- The Reserve Bank of India (RBI) ordered state-owned oil companies to buy dollars from a single public sector bank as regulators on July 09, 2013. This helped in decreasing the demand of dollar as only one public sector bank would maintain the dollar reserve.
- The rupee advanced 0.8% to 60.15 per dollar late Monday after RBI barred banks from proprietary trading in currency futures and exchange-traded options with market regulator Securities and Exchange Board of India (SEBI) announcement that separately it will raise margin requirements and cap open positions in such contracts.
- The Marginal Standing Facility (MSF) rate is recalibrated with immediate effect to be 300 basis points above the policy repo rate under the Liquidity Adjustment Facility (LAF). Consequently, the MSF rate will now be 10.25 per cent.Accordingly, the Bank Rate also stands adjusted to 10.25 per cent with immediate effect. The overall allocation of funds under the LAF will be limited to 1.0 per cent of the Net Demand and Time Liabilities (NDTL) of the banking system, reckoned to be Rs.75,000 crore for this purpose. The allocation to individual banks will be made in proportion to their bids, subject to the overall ceiling. This change in LAF came into effect from July 17, 2013.
- The Reserve Bank will conduct Open Market Sales of Government of India Securities of Rs.12,000 crore on July 18, 2013, which will pull rupee liquidity out of the system.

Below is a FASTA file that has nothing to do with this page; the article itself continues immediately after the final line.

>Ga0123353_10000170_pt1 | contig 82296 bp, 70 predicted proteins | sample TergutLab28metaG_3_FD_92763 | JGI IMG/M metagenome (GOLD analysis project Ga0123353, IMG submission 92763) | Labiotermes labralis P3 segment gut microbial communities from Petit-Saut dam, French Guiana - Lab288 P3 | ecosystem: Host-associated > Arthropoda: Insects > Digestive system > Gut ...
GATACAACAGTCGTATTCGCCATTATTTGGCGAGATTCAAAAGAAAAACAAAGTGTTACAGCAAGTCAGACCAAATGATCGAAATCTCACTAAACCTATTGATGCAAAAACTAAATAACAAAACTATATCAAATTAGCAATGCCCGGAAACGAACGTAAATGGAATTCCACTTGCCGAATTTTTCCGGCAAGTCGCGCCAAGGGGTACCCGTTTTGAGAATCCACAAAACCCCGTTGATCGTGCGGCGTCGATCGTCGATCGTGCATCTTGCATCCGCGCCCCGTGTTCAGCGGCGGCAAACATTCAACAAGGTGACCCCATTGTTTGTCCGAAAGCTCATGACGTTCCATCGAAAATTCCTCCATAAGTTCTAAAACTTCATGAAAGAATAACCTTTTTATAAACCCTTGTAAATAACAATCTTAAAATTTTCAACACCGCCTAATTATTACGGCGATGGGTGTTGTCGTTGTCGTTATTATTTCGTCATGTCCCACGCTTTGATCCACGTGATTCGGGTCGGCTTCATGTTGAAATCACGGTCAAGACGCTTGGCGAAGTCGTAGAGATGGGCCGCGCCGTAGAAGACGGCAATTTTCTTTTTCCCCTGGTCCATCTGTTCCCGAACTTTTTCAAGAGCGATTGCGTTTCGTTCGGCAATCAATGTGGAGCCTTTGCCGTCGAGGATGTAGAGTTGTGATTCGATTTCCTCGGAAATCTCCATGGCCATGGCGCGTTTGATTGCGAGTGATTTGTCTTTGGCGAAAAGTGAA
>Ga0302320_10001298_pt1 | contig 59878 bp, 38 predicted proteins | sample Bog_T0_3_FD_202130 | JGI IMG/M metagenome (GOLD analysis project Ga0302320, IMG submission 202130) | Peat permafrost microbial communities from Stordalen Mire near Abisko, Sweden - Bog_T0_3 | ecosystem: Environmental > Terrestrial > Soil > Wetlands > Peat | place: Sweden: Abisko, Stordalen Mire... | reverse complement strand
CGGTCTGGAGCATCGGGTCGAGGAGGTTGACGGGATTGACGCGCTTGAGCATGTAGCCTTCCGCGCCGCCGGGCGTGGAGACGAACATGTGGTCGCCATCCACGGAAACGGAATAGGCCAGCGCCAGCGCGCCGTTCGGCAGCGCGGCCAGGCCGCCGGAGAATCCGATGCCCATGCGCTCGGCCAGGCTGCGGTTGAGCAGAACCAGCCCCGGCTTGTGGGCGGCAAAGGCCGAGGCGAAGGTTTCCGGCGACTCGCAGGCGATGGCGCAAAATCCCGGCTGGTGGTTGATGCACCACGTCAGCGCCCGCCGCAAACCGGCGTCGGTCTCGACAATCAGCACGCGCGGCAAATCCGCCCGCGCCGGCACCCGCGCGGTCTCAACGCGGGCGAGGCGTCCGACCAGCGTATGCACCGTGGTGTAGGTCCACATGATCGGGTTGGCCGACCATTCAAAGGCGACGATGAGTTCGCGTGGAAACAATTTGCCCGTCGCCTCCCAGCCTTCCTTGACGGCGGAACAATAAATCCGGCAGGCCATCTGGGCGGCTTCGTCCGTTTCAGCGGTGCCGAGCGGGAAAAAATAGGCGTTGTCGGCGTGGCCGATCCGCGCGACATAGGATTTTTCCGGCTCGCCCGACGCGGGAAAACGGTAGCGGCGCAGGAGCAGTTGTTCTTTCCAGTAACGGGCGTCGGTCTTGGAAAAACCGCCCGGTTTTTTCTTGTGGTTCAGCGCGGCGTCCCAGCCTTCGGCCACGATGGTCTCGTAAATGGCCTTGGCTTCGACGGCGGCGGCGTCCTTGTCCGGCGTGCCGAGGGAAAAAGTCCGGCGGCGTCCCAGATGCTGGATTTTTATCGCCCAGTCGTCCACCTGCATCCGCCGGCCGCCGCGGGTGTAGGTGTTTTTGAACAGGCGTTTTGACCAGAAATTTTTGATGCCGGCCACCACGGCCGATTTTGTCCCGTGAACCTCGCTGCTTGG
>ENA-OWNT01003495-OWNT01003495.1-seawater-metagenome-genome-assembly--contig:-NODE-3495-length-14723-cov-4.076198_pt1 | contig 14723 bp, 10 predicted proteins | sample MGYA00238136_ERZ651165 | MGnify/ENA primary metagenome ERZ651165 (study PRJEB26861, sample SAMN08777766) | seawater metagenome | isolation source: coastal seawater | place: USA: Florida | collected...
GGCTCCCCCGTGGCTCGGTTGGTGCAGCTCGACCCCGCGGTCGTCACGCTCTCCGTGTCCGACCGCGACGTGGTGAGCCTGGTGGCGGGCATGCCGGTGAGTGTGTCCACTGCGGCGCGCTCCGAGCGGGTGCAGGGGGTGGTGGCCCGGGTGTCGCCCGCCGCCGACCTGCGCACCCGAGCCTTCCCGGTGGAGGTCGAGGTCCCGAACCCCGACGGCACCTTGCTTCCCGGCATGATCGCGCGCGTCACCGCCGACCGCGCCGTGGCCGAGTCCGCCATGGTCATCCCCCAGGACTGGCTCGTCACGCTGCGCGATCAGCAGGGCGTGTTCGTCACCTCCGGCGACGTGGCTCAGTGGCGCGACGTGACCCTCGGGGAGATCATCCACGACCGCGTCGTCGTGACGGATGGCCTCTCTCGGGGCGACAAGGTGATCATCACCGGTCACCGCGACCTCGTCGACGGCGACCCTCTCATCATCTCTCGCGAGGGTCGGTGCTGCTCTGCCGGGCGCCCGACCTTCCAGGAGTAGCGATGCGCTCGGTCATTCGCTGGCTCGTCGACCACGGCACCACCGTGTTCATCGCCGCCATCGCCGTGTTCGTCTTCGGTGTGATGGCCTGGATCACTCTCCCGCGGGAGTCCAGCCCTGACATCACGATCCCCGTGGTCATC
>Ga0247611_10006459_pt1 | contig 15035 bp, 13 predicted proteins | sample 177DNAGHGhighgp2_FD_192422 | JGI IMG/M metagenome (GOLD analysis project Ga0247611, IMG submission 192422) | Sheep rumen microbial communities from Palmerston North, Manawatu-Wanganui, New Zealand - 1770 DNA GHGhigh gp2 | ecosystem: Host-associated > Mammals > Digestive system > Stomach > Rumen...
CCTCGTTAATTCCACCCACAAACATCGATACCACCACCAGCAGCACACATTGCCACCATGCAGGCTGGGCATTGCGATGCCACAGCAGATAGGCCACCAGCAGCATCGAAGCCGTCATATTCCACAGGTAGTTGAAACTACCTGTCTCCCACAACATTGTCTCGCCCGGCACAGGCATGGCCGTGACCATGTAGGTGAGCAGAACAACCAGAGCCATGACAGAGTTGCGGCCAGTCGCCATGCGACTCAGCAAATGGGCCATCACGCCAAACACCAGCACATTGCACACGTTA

As an immediate impact, overnight rate which is around 7%, will shoot up. Banks will now think several times before making fresh loans or even rolling over existing ones because they will want to conserve liquidity as much as possible. Already, the system has seen a deceleration of credit growth to a point where it has dropped below deposit growth. Further constraints could well bring credit flows to a crawl, making life even more difficult for businesses in an already sluggish environment.
The rationale for squeezing rupee liquidity is basically to make the rupee scarcer and, therefore, more valuable, both in terms of its procurement cost (the interest rate) and in relation to other currencies (the exchange rate). This seems to be sound theoretically, but for revaluation to happen, the higher domestic interest rates have to induce greater inflow of foreign currency into the economy. This may happen through higher investment in domestic debt by FIIs in short term. However, if we see to equity flow just the opposite will happen. Equity investors would see higher interest as a deterrent to growth impulses existing in the economy, leading to equity sell-off. This would put downward pressure on the rupee. Thus, it is not clear what has been achieved by the measures taken by RBI. The net result would actually increase the vulnerability by shifting the country’s international exposure towards debt.